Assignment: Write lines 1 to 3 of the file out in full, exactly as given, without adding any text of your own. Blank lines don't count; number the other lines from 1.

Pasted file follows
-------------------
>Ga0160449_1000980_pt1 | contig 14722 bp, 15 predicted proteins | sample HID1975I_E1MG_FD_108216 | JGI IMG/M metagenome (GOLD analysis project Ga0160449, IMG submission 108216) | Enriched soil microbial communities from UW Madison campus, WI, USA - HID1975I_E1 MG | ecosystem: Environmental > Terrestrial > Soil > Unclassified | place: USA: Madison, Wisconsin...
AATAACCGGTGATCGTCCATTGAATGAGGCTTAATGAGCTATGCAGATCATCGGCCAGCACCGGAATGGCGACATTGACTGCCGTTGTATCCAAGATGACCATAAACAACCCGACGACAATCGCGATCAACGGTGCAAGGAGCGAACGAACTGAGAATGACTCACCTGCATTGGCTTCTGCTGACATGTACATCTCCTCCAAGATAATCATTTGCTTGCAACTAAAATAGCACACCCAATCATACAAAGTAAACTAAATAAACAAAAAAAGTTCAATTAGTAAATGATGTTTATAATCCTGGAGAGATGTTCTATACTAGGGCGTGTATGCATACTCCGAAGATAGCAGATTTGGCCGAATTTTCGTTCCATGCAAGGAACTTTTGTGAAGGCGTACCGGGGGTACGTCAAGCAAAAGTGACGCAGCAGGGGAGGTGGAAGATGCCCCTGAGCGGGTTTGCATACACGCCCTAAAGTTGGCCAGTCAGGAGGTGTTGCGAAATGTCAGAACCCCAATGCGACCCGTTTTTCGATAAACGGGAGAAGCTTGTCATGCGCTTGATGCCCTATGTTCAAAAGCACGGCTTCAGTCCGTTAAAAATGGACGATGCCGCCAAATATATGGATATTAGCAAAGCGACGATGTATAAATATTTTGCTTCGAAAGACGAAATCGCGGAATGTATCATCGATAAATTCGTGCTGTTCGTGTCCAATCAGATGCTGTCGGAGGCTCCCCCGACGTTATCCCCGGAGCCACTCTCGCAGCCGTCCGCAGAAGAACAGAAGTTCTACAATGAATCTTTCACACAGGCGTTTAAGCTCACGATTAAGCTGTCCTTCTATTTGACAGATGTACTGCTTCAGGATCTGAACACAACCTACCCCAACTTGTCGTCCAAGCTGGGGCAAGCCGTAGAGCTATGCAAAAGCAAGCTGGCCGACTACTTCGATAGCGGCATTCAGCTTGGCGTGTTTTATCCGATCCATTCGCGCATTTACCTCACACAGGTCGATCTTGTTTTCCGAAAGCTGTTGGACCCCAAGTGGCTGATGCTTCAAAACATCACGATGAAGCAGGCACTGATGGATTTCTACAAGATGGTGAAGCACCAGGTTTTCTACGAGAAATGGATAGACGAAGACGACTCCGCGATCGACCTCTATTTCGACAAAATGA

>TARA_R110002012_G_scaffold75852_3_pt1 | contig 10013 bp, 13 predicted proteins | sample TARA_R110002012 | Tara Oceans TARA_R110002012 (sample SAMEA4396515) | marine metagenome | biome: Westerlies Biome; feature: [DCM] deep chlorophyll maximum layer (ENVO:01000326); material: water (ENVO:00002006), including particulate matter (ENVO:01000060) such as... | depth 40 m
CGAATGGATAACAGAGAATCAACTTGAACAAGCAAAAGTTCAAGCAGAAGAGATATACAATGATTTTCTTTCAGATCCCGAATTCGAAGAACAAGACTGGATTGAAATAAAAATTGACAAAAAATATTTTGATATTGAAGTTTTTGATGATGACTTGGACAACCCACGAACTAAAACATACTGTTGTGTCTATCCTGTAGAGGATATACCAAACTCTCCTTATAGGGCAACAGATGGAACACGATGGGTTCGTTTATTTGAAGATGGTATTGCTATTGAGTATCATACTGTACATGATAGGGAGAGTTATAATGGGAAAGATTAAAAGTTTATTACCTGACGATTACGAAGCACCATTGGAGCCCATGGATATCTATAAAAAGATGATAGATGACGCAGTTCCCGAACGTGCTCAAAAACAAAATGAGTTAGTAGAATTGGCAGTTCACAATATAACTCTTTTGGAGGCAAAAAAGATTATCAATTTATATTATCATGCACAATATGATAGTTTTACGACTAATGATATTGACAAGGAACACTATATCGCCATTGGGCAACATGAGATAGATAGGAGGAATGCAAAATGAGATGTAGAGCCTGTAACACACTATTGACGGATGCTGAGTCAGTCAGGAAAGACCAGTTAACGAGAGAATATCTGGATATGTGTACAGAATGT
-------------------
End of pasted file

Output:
>Ga0160449_1000980_pt1 | contig 14722 bp, 15 predicted proteins | sample HID1975I_E1MG_FD_108216 | JGI IMG/M metagenome (GOLD analysis project Ga0160449, IMG submission 108216) | Enriched soil microbial communities from UW Madison campus, WI, USA - HID1975I_E1 MG | ecosystem: Environmental > Terrestrial > Soil > Unclassified | place: USA: Madison, Wisconsin...
AATAACCGGTGATCGTCCATTGAATGAGGCTTAATGAGCTATGCAGATCATCGGCCAGCACCGGAATGGCGACATTGACTGCCGTTGTATCCAAGATGACCATAAACAACCCGACGACAATCGCGATCAACGGTGCAAGGAGCGAACGAACTGAGAATGACTCACCTGCATTGGCTTCTGCTGACATGTACATCTCCTCCAAGATAATCATTTGCTTGCAACTAAAATAGCACACCCAATCATACAAAGTAAACTAAATAAACAAAAAAAGTTCAATTAGTAAATGATGTTTATAATCCTGGAGAGATGTTCTATACTAGGGCGTGTATGCATACTCCGAAGATAGCAGATTTGGCCGAATTTTCGTTCCATGCAAGGAACTTTTGTGAAGGCGTACCGGGGGTACGTCAAGCAAAAGTGACGCAGCAGGGGAGGTGGAAGATGCCCCTGAGCGGGTTTGCATACACGCCCTAAAGTTGGCCAGTCAGGAGGTGTTGCGAAATGTCAGAACCCCAATGCGACCCGTTTTTCGATAAACGGGAGAAGCTTGTCATGCGCTTGATGCCCTATGTTCAAAAGCACGGCTTCAGTCCGTTAAAAATGGACGATGCCGCCAAATATATGGATATTAGCAAAGCGACGATGTATAAATATTTTGCTTCGAAAGACGAAATCGCGGAATGTATCATCGATAAATTCGTGCTGTTCGTGTCCAATCAGATGCTGTCGGAGGCTCCCCCGACGTTATCCCCGGAGCCACTCTCGCAGCCGTCCGCAGAAGAACAGAAGTTCTACAATGAATCTTTCACACAGGCGTTTAAGCTCACGATTAAGCTGTCCTTCTATTTGACAGATGTACTGCTTCAGGATCTGAACACAACCTACCCCAACTTGTCGTCCAAGCTGGGGCAAGCCGTAGAGCTATGCAAAAGCAAGCTGGCCGACTACTTCGATAGCGGCATTCAGCTTGGCGTGTTTTATCCGATCCATTCGCGCATTTACCTCACACAGGTCGATCTTGTTTTCCGAAAGCTGTTGGACCCCAAGTGGCTGATGCTTCAAAACATCACGATGAAGCAGGCACTGATGGATTTCTACAAGATGGTGAAGCACCAGGTTTTCTACGAGAAATGGATAGACGAAGACGACTCCGCGATCGACCTCTATTTCGACAAAATGA

>TARA_R110002012_G_scaffold75852_3_pt1 | contig 10013 bp, 13 predicted proteins | sample TARA_R110002012 | Tara Oceans TARA_R110002012 (sample SAMEA4396515) | marine metagenome | biome: Westerlies Biome; feature: [DCM] deep chlorophyll maximum layer (ENVO:01000326); material: water (ENVO:00002006), including particulate matter (ENVO:01000060) such as... | depth 40 m